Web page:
He found his brother sheltering in the shade of his own fruit tree and said, “Brother, please let me join you and also shelter under your tree and wait for death, for the sun has scorched my tree, and without water, the wind has blown all of its leaves to the ground.” The second brother then replied, “I am going to find our other brother, come with me. His tree is enormous now and is full of fruit. We will go and find shelter, as well as food, and live.”
The first two brothers found the third under the shade of his tree, eating its fruit and sharing the bounty of his tree with the birds and the other creatures of the land. “Please let us share of the soft, ripe fruit of your tree, dear brother, for we are old now and cannot eat solid food, and we have nothing else by which to live.”
“All that I have is yours, dear brothers,” he said. “All that my tree produces is for you, and you can live by it as long as God intends. Join me and let us live together in joy.”
The three brothers sat side by side under the shade of the tree and ate until they were full.
Thereafter it came time for the first brother to leave this world and he died. Not long after him the second brother also died and then finally the third.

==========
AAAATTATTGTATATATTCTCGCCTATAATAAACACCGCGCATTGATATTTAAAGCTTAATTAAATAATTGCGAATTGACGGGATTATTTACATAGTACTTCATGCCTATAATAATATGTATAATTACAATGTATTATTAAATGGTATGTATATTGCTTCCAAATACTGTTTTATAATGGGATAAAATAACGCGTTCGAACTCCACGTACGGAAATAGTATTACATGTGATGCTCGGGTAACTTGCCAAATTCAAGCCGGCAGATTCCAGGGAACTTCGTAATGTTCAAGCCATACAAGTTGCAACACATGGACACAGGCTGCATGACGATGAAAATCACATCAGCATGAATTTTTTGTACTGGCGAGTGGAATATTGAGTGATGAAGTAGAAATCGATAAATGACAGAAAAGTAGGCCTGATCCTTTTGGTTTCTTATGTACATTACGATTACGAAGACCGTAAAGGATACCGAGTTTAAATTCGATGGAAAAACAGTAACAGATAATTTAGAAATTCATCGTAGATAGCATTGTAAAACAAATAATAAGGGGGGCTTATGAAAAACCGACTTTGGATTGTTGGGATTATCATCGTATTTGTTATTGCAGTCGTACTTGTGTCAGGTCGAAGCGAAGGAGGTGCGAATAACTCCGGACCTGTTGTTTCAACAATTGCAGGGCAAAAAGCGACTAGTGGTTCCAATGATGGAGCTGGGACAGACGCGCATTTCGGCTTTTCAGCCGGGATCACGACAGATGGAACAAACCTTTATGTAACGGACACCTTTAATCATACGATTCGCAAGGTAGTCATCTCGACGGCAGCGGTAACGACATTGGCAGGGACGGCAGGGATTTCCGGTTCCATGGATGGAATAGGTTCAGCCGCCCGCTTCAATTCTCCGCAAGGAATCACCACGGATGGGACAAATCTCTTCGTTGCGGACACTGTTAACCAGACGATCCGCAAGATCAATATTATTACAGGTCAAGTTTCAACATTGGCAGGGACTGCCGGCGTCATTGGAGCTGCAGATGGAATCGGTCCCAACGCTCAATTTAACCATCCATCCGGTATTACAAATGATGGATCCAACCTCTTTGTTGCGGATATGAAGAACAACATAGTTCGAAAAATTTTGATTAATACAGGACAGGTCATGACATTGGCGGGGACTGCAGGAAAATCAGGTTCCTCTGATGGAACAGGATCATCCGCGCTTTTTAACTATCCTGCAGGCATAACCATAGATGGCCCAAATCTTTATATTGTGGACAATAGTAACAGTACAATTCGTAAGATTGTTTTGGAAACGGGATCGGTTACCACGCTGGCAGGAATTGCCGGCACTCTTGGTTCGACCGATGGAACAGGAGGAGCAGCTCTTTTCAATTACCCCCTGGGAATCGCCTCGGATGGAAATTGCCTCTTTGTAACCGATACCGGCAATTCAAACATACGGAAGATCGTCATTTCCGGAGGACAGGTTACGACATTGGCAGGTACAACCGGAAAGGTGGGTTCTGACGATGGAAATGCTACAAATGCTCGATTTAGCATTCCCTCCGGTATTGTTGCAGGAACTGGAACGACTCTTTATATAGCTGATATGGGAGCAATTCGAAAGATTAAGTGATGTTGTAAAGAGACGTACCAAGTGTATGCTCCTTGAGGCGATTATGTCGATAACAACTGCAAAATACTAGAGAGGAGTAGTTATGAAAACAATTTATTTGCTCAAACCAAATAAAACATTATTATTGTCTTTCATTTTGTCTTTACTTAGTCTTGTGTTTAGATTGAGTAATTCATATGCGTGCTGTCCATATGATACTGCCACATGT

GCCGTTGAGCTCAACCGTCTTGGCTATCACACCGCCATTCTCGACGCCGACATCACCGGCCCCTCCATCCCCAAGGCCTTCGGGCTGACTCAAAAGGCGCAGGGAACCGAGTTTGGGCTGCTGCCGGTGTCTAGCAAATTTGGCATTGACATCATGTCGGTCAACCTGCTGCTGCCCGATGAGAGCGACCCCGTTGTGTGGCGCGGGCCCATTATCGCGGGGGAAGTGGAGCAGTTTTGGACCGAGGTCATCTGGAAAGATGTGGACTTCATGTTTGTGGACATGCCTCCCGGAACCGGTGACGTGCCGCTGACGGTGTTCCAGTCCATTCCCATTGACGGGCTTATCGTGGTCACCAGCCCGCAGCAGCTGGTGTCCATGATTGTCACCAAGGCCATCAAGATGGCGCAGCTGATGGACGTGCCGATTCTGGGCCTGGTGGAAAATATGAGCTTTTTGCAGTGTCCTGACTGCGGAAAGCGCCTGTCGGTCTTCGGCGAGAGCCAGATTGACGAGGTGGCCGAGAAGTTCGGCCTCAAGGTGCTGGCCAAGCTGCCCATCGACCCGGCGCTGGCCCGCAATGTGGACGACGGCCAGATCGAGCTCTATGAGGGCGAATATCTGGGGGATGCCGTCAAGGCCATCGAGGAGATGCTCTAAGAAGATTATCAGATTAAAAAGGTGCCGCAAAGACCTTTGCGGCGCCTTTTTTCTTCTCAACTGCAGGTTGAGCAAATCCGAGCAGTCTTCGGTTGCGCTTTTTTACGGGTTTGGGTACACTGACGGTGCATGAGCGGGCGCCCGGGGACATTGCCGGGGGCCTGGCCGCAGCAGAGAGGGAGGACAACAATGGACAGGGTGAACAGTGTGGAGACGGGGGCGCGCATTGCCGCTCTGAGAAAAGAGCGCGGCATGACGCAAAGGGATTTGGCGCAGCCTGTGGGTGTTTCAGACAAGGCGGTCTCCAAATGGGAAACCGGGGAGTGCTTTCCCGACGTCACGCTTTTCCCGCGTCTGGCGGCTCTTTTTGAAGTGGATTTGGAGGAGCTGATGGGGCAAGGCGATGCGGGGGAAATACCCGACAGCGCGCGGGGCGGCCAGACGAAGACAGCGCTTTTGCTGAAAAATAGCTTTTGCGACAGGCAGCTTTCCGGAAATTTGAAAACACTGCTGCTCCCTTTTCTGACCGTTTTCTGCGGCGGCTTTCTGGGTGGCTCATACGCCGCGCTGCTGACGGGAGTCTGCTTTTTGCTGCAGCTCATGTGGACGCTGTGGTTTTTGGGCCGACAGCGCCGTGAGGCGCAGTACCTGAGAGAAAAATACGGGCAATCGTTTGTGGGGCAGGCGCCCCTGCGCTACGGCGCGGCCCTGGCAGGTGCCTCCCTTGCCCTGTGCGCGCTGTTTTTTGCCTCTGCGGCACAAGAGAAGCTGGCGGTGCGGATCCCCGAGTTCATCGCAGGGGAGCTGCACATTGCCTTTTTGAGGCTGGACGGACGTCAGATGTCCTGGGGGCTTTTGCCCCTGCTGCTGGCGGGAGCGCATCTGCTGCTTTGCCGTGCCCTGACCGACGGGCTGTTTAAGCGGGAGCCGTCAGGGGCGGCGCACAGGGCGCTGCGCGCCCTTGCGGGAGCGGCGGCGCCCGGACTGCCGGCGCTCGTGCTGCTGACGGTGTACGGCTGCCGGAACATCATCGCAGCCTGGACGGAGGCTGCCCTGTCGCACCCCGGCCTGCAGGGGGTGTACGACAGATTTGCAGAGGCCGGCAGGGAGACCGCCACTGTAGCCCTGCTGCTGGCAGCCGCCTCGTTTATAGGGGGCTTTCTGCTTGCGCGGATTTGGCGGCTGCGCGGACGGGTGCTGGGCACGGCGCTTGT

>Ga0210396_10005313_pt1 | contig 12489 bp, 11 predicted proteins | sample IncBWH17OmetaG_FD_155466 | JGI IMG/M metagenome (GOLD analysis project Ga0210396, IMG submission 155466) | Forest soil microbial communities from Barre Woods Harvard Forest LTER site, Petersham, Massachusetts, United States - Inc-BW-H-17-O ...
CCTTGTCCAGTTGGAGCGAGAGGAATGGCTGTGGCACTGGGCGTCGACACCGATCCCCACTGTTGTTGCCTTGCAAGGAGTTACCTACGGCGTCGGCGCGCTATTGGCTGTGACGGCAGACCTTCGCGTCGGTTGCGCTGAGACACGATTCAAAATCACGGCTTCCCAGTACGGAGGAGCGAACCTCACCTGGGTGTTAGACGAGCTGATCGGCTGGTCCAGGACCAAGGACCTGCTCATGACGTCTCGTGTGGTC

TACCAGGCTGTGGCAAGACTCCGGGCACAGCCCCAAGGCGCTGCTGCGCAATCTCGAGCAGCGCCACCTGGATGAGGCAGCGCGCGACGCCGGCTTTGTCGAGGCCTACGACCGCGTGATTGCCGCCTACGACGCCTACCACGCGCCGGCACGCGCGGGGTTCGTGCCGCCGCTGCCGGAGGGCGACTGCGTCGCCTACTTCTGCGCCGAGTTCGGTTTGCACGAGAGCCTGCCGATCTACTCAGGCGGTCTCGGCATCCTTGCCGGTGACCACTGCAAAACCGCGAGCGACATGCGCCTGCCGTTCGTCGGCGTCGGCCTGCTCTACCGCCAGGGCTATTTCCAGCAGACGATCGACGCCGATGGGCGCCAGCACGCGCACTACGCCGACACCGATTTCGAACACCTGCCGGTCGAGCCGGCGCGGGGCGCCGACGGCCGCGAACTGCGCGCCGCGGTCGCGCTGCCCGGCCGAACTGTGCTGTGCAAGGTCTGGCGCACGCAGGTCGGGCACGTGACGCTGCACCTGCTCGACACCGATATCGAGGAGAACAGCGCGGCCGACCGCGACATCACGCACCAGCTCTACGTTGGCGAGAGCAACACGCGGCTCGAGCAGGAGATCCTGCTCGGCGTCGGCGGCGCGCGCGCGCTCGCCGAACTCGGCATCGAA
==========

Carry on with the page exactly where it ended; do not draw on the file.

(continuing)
In the afterlife, the first brother immediately found himself on an icy plain, and surprisingly, there beside him stood the remnant of his small, stickly tree, planted firmly in the ice. It was a cold place with little light and he stood shivering. From the dark corners of this place suddenly arrived many grim and evil creatures, as cold and icy as their surroundings. They descended upon his tree, as a thousand slate black crows, while a solemn voice bemoaned the brother’s lack of attention in his life to the needs of the tree, and his neglect which had stunted its growth and caused it to suffer to the point of death. The blackened creatures demanded heat to warm their cold hearts, they required this of the first brother, so he offered them his tree to use as kindling for their fire, as he cowered in the shadows. But when they lit the tree it was immediately consumed leaving nothing in its place but ashes. The multitude of demons turned on the brother and attacked him, for the dismal tree had left them lukewarm, and unfulfilled. The brother screamed in protest and for fear, as they grabbed and tore at him and lifted him upon their oily shoulders and carried him away. “If you have nothing else to give, dear brother,” they cackled sarcastically, “then we shall make you an ember and a coal, and we shall light you, to keep us warm.”